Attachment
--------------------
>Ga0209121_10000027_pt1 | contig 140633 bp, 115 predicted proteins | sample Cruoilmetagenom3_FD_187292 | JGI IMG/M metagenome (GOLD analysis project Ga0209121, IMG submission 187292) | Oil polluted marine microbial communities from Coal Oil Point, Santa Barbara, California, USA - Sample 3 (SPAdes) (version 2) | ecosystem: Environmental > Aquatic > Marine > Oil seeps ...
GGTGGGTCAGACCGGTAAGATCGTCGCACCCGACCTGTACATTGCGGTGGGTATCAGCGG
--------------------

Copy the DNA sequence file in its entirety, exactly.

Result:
>Ga0209121_10000027_pt1 | contig 140633 bp, 115 predicted proteins | sample Cruoilmetagenom3_FD_187292 | JGI IMG/M metagenome (GOLD analysis project Ga0209121, IMG submission 187292) | Oil polluted marine microbial communities from Coal Oil Point, Santa Barbara, California, USA - Sample 3 (SPAdes) (version 2) | ecosystem: Environmental > Aquatic > Marine > Oil seeps ...
GGTGGGTCAGACCGGTAAGATCGTCGCACCCGACCTGTACATTGCGGTGGGTATCAGCGG